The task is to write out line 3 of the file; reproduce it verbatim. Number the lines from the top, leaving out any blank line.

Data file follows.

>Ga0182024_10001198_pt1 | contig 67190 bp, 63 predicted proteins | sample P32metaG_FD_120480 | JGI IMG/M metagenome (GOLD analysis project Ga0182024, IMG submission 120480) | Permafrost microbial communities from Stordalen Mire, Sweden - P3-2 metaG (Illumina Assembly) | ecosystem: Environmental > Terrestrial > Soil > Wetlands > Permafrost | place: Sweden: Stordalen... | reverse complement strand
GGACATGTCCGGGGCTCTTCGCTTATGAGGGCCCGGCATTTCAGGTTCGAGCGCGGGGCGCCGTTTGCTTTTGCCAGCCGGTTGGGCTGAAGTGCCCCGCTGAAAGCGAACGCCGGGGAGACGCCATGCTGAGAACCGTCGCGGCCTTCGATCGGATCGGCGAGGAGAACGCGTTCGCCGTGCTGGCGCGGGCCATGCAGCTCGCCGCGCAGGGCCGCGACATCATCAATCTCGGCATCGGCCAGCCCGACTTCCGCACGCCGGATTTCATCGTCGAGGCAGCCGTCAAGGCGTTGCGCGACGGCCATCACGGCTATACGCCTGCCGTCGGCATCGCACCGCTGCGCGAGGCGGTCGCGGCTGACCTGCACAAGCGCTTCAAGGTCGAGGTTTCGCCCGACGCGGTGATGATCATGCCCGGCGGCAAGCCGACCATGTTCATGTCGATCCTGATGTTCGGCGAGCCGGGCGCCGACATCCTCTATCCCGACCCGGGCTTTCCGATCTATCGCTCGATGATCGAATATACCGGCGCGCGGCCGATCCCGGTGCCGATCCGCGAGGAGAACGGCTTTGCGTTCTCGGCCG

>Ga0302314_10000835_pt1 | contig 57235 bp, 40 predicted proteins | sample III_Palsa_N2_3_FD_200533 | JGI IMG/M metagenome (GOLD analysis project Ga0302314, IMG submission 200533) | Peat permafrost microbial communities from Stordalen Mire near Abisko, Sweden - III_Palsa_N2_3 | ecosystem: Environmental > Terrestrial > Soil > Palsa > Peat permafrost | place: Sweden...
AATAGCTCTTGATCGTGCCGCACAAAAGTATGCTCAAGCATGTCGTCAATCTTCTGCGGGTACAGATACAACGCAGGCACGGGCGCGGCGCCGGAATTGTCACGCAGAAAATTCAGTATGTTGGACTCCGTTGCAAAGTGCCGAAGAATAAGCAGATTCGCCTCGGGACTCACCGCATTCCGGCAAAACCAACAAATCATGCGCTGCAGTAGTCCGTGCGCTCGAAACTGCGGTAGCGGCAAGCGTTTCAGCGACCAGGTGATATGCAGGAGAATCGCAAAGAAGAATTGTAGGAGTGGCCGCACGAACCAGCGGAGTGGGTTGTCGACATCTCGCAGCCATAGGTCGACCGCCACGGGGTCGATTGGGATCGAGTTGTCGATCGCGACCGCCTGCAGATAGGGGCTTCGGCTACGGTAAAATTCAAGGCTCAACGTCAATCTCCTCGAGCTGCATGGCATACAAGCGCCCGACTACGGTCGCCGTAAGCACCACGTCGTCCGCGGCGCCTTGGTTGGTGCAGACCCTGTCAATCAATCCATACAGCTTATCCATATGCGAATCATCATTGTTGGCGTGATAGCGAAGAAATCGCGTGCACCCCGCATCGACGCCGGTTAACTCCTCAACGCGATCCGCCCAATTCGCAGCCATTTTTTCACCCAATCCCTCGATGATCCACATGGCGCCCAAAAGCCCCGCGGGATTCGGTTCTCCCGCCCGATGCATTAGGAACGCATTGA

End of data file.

>Ga0302314_10000835_pt1 | contig 57235 bp, 40 predicted proteins | sample III_Palsa_N2_3_FD_200533 | JGI IMG/M metagenome (GOLD analysis project Ga0302314, IMG submission 200533) | Peat permafrost microbial communities from Stordalen Mire near Abisko, Sweden - III_Palsa_N2_3 | ecosystem: Environmental > Terrestrial > Soil > Palsa > Peat permafrost | place: Sweden...